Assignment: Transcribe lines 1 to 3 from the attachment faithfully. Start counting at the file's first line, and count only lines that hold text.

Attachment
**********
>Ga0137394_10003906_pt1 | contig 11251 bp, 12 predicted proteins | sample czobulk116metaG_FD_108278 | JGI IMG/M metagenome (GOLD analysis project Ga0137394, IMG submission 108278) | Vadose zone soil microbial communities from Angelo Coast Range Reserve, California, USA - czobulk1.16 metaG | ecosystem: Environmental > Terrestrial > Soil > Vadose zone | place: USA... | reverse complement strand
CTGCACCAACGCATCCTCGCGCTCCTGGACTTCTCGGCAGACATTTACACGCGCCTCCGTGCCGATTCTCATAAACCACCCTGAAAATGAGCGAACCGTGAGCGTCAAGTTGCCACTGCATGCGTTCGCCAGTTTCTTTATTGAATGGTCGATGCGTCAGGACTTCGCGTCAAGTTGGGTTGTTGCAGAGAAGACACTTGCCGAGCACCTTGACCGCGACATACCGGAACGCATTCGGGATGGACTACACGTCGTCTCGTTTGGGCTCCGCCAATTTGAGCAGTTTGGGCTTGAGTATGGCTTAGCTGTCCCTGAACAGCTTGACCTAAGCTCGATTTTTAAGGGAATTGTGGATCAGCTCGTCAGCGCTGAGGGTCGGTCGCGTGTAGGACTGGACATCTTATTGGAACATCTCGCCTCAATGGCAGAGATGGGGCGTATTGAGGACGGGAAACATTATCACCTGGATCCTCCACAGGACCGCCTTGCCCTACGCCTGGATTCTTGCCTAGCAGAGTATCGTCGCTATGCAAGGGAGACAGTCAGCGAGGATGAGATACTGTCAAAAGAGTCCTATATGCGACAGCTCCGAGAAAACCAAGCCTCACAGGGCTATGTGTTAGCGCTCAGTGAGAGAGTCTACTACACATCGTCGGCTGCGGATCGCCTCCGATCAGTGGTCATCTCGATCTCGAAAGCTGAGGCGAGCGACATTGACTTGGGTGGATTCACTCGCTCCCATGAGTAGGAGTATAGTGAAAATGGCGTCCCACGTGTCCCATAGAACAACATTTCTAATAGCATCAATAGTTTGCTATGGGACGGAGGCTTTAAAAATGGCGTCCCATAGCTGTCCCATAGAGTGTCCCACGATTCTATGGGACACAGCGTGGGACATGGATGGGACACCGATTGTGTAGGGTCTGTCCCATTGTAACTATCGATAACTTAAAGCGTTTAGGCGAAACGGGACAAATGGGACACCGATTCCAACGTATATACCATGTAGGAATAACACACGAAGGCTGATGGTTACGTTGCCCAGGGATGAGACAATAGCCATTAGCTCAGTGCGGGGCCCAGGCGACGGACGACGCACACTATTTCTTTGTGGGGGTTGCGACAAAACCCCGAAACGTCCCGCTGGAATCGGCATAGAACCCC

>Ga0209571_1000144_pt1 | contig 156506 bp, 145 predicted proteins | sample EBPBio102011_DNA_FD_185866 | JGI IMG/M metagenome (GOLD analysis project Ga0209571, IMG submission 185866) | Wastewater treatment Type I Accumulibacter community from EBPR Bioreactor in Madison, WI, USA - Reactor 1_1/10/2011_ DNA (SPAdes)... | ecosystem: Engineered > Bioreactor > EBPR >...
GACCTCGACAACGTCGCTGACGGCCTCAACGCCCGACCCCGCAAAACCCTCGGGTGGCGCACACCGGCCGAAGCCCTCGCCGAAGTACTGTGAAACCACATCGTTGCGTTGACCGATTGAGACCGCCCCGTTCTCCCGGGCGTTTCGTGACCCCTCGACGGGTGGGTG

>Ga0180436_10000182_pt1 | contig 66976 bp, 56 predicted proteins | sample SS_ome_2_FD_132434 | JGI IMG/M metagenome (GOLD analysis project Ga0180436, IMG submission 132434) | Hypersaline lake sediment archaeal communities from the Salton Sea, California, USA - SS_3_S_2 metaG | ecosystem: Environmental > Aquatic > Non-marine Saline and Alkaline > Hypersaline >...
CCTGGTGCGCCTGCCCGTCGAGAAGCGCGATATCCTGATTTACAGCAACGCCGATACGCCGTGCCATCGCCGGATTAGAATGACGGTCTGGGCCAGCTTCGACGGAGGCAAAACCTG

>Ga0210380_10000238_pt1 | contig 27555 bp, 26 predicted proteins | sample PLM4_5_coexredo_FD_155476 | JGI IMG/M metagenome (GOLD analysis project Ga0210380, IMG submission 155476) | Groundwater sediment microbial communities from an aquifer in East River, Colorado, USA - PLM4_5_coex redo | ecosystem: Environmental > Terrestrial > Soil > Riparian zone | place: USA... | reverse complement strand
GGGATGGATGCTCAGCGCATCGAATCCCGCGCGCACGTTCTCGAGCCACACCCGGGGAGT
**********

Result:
>Ga0137394_10003906_pt1 | contig 11251 bp, 12 predicted proteins | sample czobulk116metaG_FD_108278 | JGI IMG/M metagenome (GOLD analysis project Ga0137394, IMG submission 108278) | Vadose zone soil microbial communities from Angelo Coast Range Reserve, California, USA - czobulk1.16 metaG | ecosystem: Environmental > Terrestrial > Soil > Vadose zone | place: USA... | reverse complement strand
CTGCACCAACGCATCCTCGCGCTCCTGGACTTCTCGGCAGACATTTACACGCGCCTCCGTGCCGATTCTCATAAACCACCCTGAAAATGAGCGAACCGTGAGCGTCAAGTTGCCACTGCATGCGTTCGCCAGTTTCTTTATTGAATGGTCGATGCGTCAGGACTTCGCGTCAAGTTGGGTTGTTGCAGAGAAGACACTTGCCGAGCACCTTGACCGCGACATACCGGAACGCATTCGGGATGGACTACACGTCGTCTCGTTTGGGCTCCGCCAATTTGAGCAGTTTGGGCTTGAGTATGGCTTAGCTGTCCCTGAACAGCTTGACCTAAGCTCGATTTTTAAGGGAATTGTGGATCAGCTCGTCAGCGCTGAGGGTCGGTCGCGTGTAGGACTGGACATCTTATTGGAACATCTCGCCTCAATGGCAGAGATGGGGCGTATTGAGGACGGGAAACATTATCACCTGGATCCTCCACAGGACCGCCTTGCCCTACGCCTGGATTCTTGCCTAGCAGAGTATCGTCGCTATGCAAGGGAGACAGTCAGCGAGGATGAGATACTGTCAAAAGAGTCCTATATGCGACAGCTCCGAGAAAACCAAGCCTCACAGGGCTATGTGTTAGCGCTCAGTGAGAGAGTCTACTACACATCGTCGGCTGCGGATCGCCTCCGATCAGTGGTCATCTCGATCTCGAAAGCTGAGGCGAGCGACATTGACTTGGGTGGATTCACTCGCTCCCATGAGTAGGAGTATAGTGAAAATGGCGTCCCACGTGTCCCATAGAACAACATTTCTAATAGCATCAATAGTTTGCTATGGGACGGAGGCTTTAAAAATGGCGTCCCATAGCTGTCCCATAGAGTGTCCCACGATTCTATGGGACACAGCGTGGGACATGGATGGGACACCGATTGTGTAGGGTCTGTCCCATTGTAACTATCGATAACTTAAAGCGTTTAGGCGAAACGGGACAAATGGGACACCGATTCCAACGTATATACCATGTAGGAATAACACACGAAGGCTGATGGTTACGTTGCCCAGGGATGAGACAATAGCCATTAGCTCAGTGCGGGGCCCAGGCGACGGACGACGCACACTATTTCTTTGTGGGGGTTGCGACAAAACCCCGAAACGTCCCGCTGGAATCGGCATAGAACCCC

>Ga0209571_1000144_pt1 | contig 156506 bp, 145 predicted proteins | sample EBPBio102011_DNA_FD_185866 | JGI IMG/M metagenome (GOLD analysis project Ga0209571, IMG submission 185866) | Wastewater treatment Type I Accumulibacter community from EBPR Bioreactor in Madison, WI, USA - Reactor 1_1/10/2011_ DNA (SPAdes)... | ecosystem: Engineered > Bioreactor > EBPR >...